Breast-feeding may help reduce some long-term negative side effects of cancer treatment in women who survived childhood cancer, according to a new study.
The findings suggest that making women aware of the benefits of breast-feeding should be part of routine recommendations for a post-cancer healthy lifestyle, said Susan W. Ogg and colleagues from St. Jude Children's Research Hospital in Memphis, Tenn.
Longevity isn't increasing as fast in the United States as it is in other developed countries, says a new report that points a finger at high rates of smoking and obesity.
For 25 years, U.S. life expectancy at age 50 has increased, but more slowly than in most of the other 21 countries studied, including Japan and Australia, notes the report from the National Research Council, an arm of the U.S. National Academy of Sciences.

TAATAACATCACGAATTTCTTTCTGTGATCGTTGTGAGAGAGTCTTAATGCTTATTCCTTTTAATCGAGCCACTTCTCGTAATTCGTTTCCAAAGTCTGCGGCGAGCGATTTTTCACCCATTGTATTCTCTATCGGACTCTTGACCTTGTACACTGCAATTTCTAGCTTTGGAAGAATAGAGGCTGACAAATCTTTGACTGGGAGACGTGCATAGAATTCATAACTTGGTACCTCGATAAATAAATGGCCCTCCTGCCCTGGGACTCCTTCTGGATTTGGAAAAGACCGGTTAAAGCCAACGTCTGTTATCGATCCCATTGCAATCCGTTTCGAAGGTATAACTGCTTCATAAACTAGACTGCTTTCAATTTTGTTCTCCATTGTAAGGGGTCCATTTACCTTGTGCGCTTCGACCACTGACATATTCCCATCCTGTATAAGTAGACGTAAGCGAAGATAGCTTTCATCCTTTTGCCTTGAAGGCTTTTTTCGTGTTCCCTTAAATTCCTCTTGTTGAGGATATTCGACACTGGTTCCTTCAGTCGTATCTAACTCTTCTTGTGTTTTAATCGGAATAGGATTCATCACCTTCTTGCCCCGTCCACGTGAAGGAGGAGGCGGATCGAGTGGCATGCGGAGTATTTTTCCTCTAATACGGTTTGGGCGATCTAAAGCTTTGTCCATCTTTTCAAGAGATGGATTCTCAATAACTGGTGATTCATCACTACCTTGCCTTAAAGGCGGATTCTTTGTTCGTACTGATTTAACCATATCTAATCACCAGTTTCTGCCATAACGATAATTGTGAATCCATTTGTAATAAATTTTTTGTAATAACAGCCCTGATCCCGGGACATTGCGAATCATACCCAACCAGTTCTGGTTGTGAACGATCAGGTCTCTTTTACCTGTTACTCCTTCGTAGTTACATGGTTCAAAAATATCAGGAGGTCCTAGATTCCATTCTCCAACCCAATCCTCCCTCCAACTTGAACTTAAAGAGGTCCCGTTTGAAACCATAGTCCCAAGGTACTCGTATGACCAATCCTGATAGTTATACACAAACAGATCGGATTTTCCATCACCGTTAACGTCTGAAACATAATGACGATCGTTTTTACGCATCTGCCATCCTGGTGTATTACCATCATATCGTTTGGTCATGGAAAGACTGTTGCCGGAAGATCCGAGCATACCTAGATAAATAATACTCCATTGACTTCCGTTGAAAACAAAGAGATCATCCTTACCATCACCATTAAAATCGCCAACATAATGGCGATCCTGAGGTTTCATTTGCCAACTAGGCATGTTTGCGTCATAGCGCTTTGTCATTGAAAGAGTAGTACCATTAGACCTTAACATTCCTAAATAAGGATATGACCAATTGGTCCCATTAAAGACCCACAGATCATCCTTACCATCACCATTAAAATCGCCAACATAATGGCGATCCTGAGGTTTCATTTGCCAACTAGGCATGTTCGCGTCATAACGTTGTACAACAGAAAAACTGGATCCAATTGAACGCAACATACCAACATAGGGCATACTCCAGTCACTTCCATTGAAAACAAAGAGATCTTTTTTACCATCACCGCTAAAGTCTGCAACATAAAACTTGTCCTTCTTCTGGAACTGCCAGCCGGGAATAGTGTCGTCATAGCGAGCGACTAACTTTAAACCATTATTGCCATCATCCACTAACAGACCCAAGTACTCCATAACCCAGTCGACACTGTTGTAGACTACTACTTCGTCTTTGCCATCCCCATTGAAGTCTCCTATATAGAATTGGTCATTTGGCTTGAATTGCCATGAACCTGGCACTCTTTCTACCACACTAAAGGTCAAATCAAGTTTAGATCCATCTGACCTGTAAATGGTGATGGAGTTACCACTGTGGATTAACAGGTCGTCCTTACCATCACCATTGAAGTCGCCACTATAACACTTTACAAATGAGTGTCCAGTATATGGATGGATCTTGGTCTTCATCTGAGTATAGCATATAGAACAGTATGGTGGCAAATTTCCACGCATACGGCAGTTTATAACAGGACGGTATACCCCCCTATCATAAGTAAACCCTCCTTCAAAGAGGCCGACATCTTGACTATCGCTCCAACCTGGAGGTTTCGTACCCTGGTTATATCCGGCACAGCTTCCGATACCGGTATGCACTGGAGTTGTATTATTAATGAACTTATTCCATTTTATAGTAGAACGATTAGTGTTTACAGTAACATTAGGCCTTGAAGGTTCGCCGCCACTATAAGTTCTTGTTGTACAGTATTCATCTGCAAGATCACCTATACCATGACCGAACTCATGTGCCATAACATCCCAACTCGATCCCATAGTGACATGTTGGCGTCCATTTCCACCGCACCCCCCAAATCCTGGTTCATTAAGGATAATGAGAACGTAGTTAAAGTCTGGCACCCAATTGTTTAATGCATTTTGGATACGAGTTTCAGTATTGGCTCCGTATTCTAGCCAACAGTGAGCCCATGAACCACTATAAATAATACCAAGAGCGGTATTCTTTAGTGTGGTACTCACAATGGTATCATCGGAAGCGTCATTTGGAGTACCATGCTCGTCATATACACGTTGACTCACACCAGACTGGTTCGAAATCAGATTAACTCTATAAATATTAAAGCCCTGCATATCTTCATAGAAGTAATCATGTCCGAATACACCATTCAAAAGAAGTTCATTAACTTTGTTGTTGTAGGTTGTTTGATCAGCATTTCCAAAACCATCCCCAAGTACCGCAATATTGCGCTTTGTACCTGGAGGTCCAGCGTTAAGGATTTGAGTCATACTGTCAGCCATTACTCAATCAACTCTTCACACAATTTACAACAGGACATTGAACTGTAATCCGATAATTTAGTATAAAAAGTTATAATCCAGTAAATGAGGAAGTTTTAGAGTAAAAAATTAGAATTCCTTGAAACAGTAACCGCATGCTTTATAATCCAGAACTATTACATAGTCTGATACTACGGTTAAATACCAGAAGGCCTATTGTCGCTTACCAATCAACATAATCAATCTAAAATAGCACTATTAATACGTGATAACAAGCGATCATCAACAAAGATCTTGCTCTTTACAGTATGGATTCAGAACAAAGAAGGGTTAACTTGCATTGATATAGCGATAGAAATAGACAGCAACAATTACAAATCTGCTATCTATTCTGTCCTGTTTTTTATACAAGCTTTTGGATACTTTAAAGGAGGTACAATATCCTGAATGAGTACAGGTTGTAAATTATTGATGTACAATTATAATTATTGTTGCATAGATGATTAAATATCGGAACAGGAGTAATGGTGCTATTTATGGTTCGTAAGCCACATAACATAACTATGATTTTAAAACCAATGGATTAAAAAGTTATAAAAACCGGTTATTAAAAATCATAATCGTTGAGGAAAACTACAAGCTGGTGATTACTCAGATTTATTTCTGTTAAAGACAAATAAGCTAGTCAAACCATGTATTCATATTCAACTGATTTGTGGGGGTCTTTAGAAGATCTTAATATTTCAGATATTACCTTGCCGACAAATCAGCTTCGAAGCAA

The “Best and Worst” awards are announced each week in “Prevention Matters,” the blog of Partnership for Prevention. "Best and Worst News for Prevention” is based on a purposive sample of expert staff members who each week choose to share their opinions on the best and worst news for prevention. More information is available at http://www.prevent.org/ .